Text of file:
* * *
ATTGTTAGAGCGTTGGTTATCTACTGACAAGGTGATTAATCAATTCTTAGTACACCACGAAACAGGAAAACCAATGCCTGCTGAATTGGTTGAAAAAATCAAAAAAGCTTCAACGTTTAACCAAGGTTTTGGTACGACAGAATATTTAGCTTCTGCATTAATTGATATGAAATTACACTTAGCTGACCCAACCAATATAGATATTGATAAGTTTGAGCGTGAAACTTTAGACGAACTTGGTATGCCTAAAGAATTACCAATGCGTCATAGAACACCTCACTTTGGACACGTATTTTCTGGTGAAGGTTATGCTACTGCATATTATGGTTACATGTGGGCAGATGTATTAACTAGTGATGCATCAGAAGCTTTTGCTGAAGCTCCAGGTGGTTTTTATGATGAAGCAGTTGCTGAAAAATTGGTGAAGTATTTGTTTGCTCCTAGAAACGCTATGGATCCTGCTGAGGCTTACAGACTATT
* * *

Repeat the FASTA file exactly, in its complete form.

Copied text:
ATTGTTAGAGCGTTGGTTATCTACTGACAAGGTGATTAATCAATTCTTAGTACACCACGAAACAGGAAAACCAATGCCTGCTGAATTGGTTGAAAAAATCAAAAAAGCTTCAACGTTTAACCAAGGTTTTGGTACGACAGAATATTTAGCTTCTGCATTAATTGATATGAAATTACACTTAGCTGACCCAACCAATATAGATATTGATAAGTTTGAGCGTGAAACTTTAGACGAACTTGGTATGCCTAAAGAATTACCAATGCGTCATAGAACACCTCACTTTGGACACGTATTTTCTGGTGAAGGTTATGCTACTGCATATTATGGTTACATGTGGGCAGATGTATTAACTAGTGATGCATCAGAAGCTTTTGCTGAAGCTCCAGGTGGTTTTTATGATGAAGCAGTTGCTGAAAAATTGGTGAAGTATTTGTTTGCTCCTAGAAACGCTATGGATCCTGCTGAGGCTTACAGACTATT